In New Zealand to work or study

There are other visa options for working and studying in New Zealand, which often allow you to stay for at least a year. The most common visa for 18-30-year-olds is the Working Holiday Visa. (Another good resource for the working holiday visa is WorkingHolidayNewZealand.com). Make sure you have a hard copy of your visa in case the Immigration officer asks for it.

Igor Zarembo / Игорь Зарембо on Wikipedia

What the immigration officer might ask you

After handing over your passport and passenger arrival card, the Immigration officer might ask you a few questions. It is likely that the officer won’t but it’s always best to be prepared, right? The questions you could be asked are:

Do you have anything to declare?

You will have to declare what you have stated on your Passenger Arrival Card. For example, if you have brought sports equipment, state that to the Immigration officer.

What is the purpose of your trip?

Basically say what your visa is: working holiday, visitor, etc.

Do you have a return ticket or sufficient funds for a return ticket?

Show the appropriate evidence, such as a hard copy of a recent bank statement or your outwards travel ticket.

Do you have sufficient funds required of your visa?

Show the appropriate evidence, such as a hard copy of a recent bank statement.

Do you have any contacts in the country?

Give contact details if you know anyone in the country. If you don’t have a contact, no worries.

Where are you going to be staying for the first few days?

Have the address of your hostel on hand.

Where was your last destination?

State your home country or the last country you visited, if you are not coming straight from home.

Have you visited New Zealand before?
Do you have any food with you?

By this point you shouldn’t have any food with you. There will be bins to dispose of any food.

How much cash do you have on you today?

If you have NZ$10,000+ or the foreign equivalent, then you’ll have to go through a Border Cash Report.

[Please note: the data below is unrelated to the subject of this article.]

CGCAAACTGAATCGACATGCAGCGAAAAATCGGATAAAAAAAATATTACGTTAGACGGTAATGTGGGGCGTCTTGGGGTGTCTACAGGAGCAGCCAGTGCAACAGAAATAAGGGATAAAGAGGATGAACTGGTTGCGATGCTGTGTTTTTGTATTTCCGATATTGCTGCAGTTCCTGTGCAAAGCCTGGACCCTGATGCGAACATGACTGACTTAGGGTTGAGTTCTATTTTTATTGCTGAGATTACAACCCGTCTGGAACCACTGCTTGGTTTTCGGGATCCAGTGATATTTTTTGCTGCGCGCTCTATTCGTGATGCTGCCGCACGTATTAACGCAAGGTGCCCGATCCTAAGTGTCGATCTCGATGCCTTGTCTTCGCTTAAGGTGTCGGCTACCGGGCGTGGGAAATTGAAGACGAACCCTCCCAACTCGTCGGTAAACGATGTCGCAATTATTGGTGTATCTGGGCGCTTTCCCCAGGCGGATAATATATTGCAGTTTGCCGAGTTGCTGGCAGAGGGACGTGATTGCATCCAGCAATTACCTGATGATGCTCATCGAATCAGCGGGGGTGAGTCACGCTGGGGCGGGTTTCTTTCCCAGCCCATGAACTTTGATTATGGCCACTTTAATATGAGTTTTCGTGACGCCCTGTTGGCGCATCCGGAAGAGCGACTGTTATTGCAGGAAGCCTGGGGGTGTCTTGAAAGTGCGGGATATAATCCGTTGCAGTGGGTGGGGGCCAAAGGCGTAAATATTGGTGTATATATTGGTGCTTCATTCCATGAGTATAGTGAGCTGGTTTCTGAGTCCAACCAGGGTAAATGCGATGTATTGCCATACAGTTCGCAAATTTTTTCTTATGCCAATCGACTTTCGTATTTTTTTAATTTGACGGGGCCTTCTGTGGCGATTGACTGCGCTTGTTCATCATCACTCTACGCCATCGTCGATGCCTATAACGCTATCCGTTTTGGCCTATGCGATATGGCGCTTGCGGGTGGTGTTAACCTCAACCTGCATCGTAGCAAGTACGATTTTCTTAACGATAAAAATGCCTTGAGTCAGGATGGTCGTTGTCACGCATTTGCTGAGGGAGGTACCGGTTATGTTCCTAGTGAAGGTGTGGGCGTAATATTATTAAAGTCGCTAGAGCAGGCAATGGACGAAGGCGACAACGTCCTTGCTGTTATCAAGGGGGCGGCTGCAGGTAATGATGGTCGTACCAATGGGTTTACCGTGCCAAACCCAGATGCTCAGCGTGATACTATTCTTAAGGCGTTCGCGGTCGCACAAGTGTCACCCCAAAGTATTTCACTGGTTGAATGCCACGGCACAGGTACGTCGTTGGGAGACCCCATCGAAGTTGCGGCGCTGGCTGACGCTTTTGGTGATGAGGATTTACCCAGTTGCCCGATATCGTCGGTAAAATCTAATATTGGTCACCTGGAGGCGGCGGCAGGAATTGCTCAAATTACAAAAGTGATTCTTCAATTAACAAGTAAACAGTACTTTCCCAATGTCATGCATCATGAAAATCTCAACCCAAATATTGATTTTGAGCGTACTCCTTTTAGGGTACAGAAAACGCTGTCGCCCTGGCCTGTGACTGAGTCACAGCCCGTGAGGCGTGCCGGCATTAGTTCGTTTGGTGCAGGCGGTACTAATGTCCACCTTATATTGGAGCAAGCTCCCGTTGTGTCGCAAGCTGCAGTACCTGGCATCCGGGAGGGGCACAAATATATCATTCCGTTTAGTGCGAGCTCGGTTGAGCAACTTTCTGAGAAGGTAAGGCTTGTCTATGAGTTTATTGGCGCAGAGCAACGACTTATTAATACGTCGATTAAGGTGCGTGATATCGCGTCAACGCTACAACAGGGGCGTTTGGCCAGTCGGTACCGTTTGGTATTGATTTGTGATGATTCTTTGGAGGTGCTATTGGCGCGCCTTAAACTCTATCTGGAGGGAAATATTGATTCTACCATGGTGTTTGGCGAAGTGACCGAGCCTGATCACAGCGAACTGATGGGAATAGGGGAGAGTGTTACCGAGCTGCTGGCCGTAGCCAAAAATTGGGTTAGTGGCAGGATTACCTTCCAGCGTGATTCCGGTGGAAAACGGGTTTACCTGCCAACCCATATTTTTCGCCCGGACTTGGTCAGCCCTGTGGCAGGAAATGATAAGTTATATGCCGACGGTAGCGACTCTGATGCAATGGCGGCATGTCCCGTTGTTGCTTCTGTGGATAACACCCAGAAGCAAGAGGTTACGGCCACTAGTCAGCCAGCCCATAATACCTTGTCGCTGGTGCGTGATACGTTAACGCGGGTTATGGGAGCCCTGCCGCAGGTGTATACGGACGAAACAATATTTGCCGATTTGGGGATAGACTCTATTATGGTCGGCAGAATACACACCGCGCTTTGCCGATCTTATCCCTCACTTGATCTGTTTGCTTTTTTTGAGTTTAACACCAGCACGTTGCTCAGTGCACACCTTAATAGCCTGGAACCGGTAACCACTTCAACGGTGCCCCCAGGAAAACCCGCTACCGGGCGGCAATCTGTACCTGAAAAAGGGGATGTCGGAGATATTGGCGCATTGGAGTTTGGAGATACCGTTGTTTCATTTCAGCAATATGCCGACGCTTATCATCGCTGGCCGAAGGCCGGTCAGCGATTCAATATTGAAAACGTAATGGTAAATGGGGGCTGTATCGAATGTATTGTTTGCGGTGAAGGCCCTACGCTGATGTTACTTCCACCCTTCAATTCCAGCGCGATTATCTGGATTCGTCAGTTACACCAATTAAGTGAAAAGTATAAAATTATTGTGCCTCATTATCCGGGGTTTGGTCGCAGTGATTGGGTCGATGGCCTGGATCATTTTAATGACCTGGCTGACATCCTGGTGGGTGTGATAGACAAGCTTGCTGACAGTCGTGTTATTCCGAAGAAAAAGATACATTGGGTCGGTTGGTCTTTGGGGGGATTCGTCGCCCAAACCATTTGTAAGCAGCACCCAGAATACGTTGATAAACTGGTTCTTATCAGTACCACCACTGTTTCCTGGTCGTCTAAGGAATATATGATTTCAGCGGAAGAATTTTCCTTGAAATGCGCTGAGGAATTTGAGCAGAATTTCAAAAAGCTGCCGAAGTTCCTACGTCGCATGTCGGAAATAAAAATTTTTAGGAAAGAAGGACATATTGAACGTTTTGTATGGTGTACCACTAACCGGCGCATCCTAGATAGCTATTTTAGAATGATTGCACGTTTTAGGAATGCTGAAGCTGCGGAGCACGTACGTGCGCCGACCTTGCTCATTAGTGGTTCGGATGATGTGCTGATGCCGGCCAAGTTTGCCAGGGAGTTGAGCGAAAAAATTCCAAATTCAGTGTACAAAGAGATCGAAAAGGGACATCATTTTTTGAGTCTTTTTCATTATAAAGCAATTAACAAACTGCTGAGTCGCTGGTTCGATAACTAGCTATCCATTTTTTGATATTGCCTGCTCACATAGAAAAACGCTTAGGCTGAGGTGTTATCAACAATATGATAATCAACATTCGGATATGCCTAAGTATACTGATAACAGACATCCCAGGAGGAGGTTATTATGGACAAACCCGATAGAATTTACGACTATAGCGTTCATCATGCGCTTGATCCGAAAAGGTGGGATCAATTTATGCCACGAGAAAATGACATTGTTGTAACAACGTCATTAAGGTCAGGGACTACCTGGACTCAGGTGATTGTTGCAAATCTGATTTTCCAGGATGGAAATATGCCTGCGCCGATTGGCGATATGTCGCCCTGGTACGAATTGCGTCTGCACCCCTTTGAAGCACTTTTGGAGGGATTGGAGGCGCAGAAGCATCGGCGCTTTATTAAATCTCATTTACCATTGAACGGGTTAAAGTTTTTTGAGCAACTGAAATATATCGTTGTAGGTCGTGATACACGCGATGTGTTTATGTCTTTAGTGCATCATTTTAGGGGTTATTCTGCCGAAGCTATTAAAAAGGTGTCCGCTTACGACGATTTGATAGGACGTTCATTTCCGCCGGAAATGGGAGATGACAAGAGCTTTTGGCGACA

If all goes well, which we’re sure it will, you will get a Immigration NZ stamp in your passport. The passport and the Passenger Arrival Card will be returned to you, and you’ll be on your way!

 US Embassy on Flickr

At the eGate

Within the New Zealand international airports of Auckland, Queenstown, Christchurch and Wellington you can use the eGate if you hold an e-passport from New Zealand, Australia, UK, US, Canada, France, Germany, China, Netherlands or Ireland. This is instead of going to the Passport Control desk and speaking to a real human being.

The eGate kiosk reads your e-passport, asks you some simple questions, then issues you a ticket to use at the gate.

Insert your ticket at the gate, a camera will scan your face to see if it matches your passport. Take off anything that obstructs you face, like glasses. If you are successful, the gate will open! If not, usually due to a technical difficulty, see the Immigration officer at the desk.

What’s next?

Baggage Claim and Biosecurity!

All the declarations you made on your passenger arrival card will come into play in this next section of arriving in New Zealand. Find out more about biosecurity in the next steps: Arrival Advice: Biosecurity and Customs.

If you’re arriving in Auckland Airport, check out the steps in our article.